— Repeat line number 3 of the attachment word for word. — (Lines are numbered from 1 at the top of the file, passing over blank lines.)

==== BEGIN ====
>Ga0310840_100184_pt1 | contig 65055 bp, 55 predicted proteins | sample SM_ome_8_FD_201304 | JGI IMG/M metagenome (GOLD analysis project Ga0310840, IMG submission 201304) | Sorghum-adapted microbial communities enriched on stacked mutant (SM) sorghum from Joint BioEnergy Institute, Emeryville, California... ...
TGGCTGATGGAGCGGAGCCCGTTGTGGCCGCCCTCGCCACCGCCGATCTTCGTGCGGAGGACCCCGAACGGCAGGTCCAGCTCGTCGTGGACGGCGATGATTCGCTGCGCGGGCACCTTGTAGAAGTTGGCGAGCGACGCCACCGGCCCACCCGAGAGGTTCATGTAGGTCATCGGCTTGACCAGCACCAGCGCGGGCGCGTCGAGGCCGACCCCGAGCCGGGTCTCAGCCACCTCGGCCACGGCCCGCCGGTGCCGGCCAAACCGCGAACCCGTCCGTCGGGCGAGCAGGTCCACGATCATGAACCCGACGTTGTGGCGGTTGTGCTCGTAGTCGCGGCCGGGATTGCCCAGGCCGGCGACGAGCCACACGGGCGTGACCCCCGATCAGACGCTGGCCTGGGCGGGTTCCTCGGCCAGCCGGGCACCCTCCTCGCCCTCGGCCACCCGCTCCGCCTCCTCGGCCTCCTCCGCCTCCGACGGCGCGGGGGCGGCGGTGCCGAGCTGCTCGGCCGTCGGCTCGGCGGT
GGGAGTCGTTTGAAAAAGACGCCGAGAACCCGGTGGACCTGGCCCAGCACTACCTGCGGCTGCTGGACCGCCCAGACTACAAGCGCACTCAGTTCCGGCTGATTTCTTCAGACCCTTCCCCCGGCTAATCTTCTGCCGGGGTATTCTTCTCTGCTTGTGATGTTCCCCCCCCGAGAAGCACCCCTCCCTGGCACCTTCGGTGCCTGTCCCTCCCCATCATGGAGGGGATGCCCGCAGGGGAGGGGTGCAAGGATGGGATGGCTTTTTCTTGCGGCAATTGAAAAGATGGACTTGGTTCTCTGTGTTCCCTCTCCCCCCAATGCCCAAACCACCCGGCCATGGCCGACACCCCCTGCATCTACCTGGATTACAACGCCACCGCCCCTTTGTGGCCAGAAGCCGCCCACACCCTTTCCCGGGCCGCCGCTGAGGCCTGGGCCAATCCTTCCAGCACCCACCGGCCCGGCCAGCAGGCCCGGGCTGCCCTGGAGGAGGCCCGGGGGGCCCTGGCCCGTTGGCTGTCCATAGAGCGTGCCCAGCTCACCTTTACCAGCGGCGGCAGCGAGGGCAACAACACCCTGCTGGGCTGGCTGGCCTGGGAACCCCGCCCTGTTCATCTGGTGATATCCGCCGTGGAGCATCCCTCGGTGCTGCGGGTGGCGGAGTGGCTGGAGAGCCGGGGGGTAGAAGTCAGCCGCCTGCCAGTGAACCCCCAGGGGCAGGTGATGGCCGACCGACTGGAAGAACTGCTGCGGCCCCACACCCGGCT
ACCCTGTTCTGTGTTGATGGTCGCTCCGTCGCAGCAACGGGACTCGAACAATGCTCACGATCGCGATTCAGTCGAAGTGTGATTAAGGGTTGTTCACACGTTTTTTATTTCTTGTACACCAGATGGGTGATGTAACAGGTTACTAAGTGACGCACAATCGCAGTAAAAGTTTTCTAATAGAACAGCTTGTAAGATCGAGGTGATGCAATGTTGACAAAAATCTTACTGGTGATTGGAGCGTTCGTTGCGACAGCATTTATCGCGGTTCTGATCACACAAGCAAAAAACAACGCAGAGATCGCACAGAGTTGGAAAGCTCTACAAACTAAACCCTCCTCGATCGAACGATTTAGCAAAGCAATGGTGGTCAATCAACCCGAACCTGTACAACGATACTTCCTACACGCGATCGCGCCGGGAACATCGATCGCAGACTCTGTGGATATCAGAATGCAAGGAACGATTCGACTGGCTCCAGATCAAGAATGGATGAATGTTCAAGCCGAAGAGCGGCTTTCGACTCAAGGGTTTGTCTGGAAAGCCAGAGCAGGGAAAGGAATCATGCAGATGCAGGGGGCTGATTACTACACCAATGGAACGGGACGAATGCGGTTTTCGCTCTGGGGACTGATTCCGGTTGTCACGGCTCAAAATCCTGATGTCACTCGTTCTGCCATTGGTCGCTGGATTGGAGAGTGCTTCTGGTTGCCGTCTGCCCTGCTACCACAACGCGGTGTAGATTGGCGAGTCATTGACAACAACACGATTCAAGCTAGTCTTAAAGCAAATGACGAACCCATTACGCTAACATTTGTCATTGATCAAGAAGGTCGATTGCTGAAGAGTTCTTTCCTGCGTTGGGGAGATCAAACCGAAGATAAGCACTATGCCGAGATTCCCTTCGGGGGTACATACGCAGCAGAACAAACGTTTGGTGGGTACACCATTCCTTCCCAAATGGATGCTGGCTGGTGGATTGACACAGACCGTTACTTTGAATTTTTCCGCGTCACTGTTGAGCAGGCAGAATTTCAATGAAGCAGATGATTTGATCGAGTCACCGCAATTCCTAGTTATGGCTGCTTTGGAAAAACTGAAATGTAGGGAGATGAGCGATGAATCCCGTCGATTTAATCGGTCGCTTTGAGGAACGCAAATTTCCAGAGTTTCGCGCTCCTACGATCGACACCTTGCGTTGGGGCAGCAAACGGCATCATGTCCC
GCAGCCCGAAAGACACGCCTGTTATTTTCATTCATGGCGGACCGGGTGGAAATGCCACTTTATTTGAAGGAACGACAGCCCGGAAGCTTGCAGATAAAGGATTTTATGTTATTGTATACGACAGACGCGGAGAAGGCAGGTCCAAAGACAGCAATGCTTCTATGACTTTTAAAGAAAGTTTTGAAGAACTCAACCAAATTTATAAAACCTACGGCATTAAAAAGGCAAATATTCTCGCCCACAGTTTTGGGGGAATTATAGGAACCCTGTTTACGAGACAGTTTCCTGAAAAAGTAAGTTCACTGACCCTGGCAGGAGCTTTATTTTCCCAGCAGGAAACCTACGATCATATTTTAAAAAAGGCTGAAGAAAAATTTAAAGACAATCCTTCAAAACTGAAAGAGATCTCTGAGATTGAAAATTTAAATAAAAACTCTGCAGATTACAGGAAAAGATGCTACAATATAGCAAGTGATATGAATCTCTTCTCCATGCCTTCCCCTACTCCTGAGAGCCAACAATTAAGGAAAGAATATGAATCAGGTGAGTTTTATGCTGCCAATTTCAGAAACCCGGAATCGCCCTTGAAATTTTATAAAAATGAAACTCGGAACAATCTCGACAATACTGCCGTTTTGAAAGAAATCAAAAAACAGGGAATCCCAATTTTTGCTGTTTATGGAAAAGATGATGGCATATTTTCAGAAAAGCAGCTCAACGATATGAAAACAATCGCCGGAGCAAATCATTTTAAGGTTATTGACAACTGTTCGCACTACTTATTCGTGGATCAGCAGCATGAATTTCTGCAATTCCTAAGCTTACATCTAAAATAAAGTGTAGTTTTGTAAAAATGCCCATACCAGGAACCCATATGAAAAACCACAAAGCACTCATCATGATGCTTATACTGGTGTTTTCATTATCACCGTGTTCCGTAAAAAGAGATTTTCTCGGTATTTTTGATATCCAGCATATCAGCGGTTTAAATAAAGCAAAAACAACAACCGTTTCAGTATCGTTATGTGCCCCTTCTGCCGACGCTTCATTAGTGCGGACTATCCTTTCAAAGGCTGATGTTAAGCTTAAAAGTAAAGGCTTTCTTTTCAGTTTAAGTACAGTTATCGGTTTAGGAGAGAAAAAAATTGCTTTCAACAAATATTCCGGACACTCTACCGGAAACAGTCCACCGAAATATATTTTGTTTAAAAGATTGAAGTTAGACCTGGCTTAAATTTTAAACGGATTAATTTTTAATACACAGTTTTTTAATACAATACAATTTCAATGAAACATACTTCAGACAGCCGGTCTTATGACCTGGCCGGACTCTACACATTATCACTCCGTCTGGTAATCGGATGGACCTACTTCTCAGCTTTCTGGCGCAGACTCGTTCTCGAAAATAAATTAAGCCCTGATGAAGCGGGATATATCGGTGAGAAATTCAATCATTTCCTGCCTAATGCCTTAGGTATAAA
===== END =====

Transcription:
GGGAGTCGTTTGAAAAAGACGCCGAGAACCCGGTGGACCTGGCCCAGCACTACCTGCGGCTGCTGGACCGCCCAGACTACAAGCGCACTCAGTTCCGGCTGATTTCTTCAGACCCTTCCCCCGGCTAATCTTCTGCCGGGGTATTCTTCTCTGCTTGTGATGTTCCCCCCCCGAGAAGCACCCCTCCCTGGCACCTTCGGTGCCTGTCCCTCCCCATCATGGAGGGGATGCCCGCAGGGGAGGGGTGCAAGGATGGGATGGCTTTTTCTTGCGGCAATTGAAAAGATGGACTTGGTTCTCTGTGTTCCCTCTCCCCCCAATGCCCAAACCACCCGGCCATGGCCGACACCCCCTGCATCTACCTGGATTACAACGCCACCGCCCCTTTGTGGCCAGAAGCCGCCCACACCCTTTCCCGGGCCGCCGCTGAGGCCTGGGCCAATCCTTCCAGCACCCACCGGCCCGGCCAGCAGGCCCGGGCTGCCCTGGAGGAGGCCCGGGGGGCCCTGGCCCGTTGGCTGTCCATAGAGCGTGCCCAGCTCACCTTTACCAGCGGCGGCAGCGAGGGCAACAACACCCTGCTGGGCTGGCTGGCCTGGGAACCCCGCCCTGTTCATCTGGTGATATCCGCCGTGGAGCATCCCTCGGTGCTGCGGGTGGCGGAGTGGCTGGAGAGCCGGGGGGTAGAAGTCAGCCGCCTGCCAGTGAACCCCCAGGGGCAGGTGATGGCCGACCGACTGGAAGAACTGCTGCGGCCCCACACCCGGCT